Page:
Webster’s dictionary defines irony as a language device in which the real intent is concealed or contradicted by the literal meaning of words or a situation. There are three types of irony- verbal irony, dramatic irony and situational irony. Hawthorne was successful in using this literary device in enhancing the text.

The verbal irony in the story is when Georgiana said that the birthmark is “magical.” It is somewhat ironic because if it is magical, it has a supernatural power. It is something that is admired and one does not want to lose it. However, in the story they wanted to get rid of it. Georgiana once said "Danger? There is but one danger- that this horrible stigma shall be left upon my cheek! ... Remove it, remove it, whatever the cost or we shall both go mad!" It is just ironic because if she considers it as magical she will not agree to remove it.

Another verbal irony is when Aylmer considered his work as of the “sorcerer.” Georgiana was reading his books of accomplishments when Aylmer said to her "It is dangerous to read in a sorcerer's books." Although he was a man of science, he ironically said that it is of the sorcerer. A scientist and a sorcerer are very different with each other. A sorcerer is a person who uses supernatural powers over others through the assistance of spirits. Definitely, it has no scientific analysis unlike a scientist who always clings on scientific explanation.

The situational irony revolves around the elixir. Upon the experimentation of the elixir, Georgiana mentions that "It is so beautiful to the eye that I could imagine it the elixir of life" and Aylmer added that it is “the elixir of immortality.” The two come to believe that the elixir will lead them to the perfection of life or either something that can extend life. However, at the succeeding chapters it finds out that the elixir cut the life of Georgiana. She died after taking it. Different thing happened in contrast to what they were expecting. Instead of making Georgiana attain immortality; it has brought her to death.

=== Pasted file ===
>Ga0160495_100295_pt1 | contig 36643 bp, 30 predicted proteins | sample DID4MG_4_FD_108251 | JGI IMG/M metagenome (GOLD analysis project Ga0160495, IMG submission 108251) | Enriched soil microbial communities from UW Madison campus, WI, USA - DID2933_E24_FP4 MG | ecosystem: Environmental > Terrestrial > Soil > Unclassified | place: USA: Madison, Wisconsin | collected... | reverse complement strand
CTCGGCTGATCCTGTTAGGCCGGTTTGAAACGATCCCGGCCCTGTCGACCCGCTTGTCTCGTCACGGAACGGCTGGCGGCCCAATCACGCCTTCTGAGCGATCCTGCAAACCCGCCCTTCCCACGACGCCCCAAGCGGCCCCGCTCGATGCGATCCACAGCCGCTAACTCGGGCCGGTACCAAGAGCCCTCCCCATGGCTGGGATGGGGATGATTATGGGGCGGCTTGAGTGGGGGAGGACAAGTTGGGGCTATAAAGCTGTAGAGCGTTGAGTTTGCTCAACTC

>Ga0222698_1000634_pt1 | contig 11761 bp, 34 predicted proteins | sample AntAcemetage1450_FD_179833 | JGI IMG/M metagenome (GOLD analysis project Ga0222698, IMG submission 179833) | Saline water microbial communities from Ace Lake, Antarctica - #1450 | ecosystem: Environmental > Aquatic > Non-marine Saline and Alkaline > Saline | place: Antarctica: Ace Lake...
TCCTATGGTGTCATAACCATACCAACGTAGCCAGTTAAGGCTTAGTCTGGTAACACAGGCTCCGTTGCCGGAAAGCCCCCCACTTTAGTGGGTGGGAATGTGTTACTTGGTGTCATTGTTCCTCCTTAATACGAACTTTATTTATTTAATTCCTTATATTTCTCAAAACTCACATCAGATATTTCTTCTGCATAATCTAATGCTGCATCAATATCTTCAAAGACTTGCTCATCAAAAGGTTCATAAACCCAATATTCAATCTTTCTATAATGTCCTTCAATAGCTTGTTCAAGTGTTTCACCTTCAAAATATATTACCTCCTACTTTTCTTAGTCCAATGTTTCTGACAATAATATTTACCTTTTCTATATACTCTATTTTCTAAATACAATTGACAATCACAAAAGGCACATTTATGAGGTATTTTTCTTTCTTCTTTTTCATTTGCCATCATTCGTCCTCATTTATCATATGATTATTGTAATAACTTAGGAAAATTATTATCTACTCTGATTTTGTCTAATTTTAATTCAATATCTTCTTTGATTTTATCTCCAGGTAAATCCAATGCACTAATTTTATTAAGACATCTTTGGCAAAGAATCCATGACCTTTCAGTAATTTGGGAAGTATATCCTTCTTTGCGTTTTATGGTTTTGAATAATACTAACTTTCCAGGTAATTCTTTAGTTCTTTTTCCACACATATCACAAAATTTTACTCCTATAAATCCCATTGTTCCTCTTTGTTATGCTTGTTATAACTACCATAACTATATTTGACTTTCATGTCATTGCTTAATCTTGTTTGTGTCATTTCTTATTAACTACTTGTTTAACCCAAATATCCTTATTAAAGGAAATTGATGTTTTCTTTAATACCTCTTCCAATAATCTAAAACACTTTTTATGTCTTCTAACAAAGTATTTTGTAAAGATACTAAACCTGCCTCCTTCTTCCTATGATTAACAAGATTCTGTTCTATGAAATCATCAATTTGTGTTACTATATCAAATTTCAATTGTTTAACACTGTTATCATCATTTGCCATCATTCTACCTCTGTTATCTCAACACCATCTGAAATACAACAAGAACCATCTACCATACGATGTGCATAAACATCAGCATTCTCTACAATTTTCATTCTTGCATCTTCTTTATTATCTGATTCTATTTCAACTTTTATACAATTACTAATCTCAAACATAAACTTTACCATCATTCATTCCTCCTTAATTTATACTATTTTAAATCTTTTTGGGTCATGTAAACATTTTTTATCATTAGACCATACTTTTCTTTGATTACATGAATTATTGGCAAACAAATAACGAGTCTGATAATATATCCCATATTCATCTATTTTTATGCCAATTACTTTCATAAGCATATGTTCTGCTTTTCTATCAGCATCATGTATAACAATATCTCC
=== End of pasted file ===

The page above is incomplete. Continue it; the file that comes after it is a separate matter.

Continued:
Lastly, it seemed that Aylmer was not aware of the consequence of his action of playing with God. He was so obsessed with the success he had in removing the birthmark that he did not notice that the result of his action is the taking back of the life of his wife. Moreover, what is ironic in the story is the blindness of Aylmer to the true meaning of life. He was blinded of his pride that he made Georgiana’s life miserable. Because of his desire to remove the imperfection from his wife or he just wanted to prove what he was capable of, he did not notice that he was already ruining the life of his wife. Aylmer struggled to make his wife happy by making her perfect. Unfortunately, it did not lead to happiness but only guilt and regrets of the consequences of one’s action.


  1. III. Paradox

Paradox is also one of the literary devices present in “The Birthmark.” It is a statement or proposition that seems self-contradictory or absurd but in reality expresses a possible truth as defined by Dictionary.com.

What is paradox in the story is when Aylmer said to his wife regarding the elixir that “…the elixir of immortality. It is the most precious poison that ever was concocted in this world.” Georgiana also once said "… but it will be on the same principle that would induce me to take a dose of poison if offered by your hand." The elixir is not really poisonous. Aylmer won’t let Georgiana take it if it is because he loves his wife. In fact, Aylmer made it to remove the birthmark in Georgiana’s cheek which he considered an imperfection of the Nature’s work. He made it to make his wife perfect. Perhaps, Aylmer and Georgiana did not really mean to say it is poisonous. They just wanted to say something absurd. However, in the end we found out that the elixir was really a poison. It ends up Georgiana’s life after taking it. The elixir had caused her death.

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      anonymous 20 months ago

      ugh I hate this essay I have to do for this story but I love this story either way

    • rebelogilbert profile image

      Gilbert Arevalo 3 months ago from Hacienda Heights, California

      I remember reading the story Janina. I thinks it's one of Hawthorne's most unusual stories. It seems cruel to a certain degree. Maybe Hawthorne wanted us to be more accepting of each others imperfections.